Soccer is a sport which requires a unique combination of anaerobic and aerobic fitness.
That is, elite level soccer players must possess speed and jumping power, as well as aerobic endurance and recovery, similar to elite track and field athletes.
The sport also requires a significant amount of very specific movements, including accelerating/decelerating, cutting and turning, backwards and lateral movements, plus of course all of the technical movements involving the ball.
With all of these unique physical requirements, designing physical training programs for soccer players can be a difficult task. After all, focusing too much training time on speed and power training can negate improvements in aerobic fitness, and too much time spent on improving aerobic fitness can cause a decrease in speed and power.
One unique way to target the two different energy systems (anaerobic and aerobic) used in the sport simultaneously, while also providing a specific and relevant stimulus to the muscular system through soccer-specific movements, is to use on-field speed endurance training.
The aim of speed endurance training involves prolong the amount of time an athlete can maintain a very high level of exercise intensity. In soccer, this would mean prolonging the time a player can run, sprint, and change directions at high speeds, while maintaining control of movement and executing a tactical objective.
Training for speed endurance presents a challenge to the anaerobic energy system (which must provide energy to the body to allow it to maintain the high level of exercise intensity over this time-frame) and the aerobic energy system, which is responsible for helping the body recover between bouts of high intensity exercise.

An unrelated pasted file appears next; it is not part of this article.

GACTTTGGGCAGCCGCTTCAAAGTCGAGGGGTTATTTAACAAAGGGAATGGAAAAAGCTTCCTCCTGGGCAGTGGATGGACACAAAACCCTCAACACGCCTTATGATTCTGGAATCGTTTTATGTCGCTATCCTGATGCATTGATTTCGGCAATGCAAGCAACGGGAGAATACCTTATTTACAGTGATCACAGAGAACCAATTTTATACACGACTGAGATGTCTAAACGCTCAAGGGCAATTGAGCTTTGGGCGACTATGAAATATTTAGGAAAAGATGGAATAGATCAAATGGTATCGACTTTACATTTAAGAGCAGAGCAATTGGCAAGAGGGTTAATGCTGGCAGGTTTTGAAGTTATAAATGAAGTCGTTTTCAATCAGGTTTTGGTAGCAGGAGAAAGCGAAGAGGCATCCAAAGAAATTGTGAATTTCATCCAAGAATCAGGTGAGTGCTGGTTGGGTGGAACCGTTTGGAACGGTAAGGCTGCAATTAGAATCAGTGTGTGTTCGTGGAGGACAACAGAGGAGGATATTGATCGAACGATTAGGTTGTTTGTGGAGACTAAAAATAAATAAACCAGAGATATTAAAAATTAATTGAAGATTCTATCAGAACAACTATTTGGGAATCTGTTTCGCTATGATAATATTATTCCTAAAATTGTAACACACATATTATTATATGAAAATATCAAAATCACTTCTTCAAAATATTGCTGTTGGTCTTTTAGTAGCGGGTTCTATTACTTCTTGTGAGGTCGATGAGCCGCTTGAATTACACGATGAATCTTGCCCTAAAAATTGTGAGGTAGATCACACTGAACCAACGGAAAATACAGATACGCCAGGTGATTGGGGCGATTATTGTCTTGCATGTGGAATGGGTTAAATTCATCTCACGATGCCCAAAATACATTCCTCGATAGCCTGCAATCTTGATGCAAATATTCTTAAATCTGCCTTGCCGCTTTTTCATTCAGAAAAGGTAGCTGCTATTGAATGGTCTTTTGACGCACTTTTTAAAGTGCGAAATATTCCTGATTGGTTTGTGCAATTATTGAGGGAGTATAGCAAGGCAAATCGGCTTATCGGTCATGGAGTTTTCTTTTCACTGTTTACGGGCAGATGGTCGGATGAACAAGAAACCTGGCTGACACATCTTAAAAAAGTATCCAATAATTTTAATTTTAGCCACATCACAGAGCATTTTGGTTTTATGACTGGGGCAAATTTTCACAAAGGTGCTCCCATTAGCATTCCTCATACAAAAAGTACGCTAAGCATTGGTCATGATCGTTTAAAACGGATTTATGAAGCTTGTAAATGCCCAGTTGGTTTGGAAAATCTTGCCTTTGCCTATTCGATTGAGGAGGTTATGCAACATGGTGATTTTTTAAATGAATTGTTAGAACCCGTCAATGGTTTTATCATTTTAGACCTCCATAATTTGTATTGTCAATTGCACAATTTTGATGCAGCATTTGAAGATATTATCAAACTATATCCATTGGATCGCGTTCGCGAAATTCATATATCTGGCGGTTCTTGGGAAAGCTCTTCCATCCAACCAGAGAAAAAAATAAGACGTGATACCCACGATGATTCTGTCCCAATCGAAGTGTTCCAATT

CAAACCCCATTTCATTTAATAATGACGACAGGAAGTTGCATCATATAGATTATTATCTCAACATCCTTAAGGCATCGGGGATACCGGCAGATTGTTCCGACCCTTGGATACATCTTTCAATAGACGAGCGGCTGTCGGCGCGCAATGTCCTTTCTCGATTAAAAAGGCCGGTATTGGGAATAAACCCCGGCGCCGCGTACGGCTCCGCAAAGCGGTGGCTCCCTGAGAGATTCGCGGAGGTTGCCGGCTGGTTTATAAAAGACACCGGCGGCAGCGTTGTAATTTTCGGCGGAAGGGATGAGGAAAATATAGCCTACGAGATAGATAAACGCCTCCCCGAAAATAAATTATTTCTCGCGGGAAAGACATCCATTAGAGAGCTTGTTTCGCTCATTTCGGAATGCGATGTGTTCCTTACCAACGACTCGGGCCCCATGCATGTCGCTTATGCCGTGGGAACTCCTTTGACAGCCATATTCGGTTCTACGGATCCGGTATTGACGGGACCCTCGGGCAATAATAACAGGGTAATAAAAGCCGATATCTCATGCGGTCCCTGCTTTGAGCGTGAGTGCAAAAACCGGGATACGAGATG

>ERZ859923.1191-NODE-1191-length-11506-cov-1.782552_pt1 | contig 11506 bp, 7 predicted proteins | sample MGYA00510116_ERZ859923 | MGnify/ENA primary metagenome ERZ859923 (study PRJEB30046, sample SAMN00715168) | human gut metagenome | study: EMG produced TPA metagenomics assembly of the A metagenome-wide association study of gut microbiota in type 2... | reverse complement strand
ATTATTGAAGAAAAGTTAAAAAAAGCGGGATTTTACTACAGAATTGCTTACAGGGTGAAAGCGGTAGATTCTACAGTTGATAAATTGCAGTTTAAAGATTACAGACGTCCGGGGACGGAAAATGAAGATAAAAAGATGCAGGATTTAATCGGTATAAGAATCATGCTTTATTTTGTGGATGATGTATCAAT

In general, the total time of the work periods for speed endurance training can vary from as little as 10 seconds, to as much as 60 seconds (the longer the time of the work period, the greater the challenge to the anaerobic and aerobic energy systems, and the more recovery time needed between repetitions).
Speed endurance can be further divided into “speed endurance production training” – using a 15-30 second work periods and a work-to-rest ratio of between 1:4-1:6 – and “speed endurance maintenance training” – using a similar 15-30 second work period but a significantly smaller rest period, often with a work-to-rest ratio of 1:2-1:3.
Perhaps the most beneficial feature of speed endurance training is that the total number of repetitions of its high intensity work periods can range from as little as three, to as many as eight repetitions, meaning that the total training volume (total amount of time running/training) is very low – as little as two-three minutes. This low training volume is especially valuable to elite level soccer players, as it should significantly decrease the risks of training-related overuse injuries.
Several recent research studies, including Iaia & Bangsbo (2010), Iaia et. al. (2009), Skovgaard et. al. (2016), and Iaia et. al. (2015) have demonstrated that speed endurance training can elicit significant improvements in markers of anaerobic and aerobic fitness in running athletes and soccer players.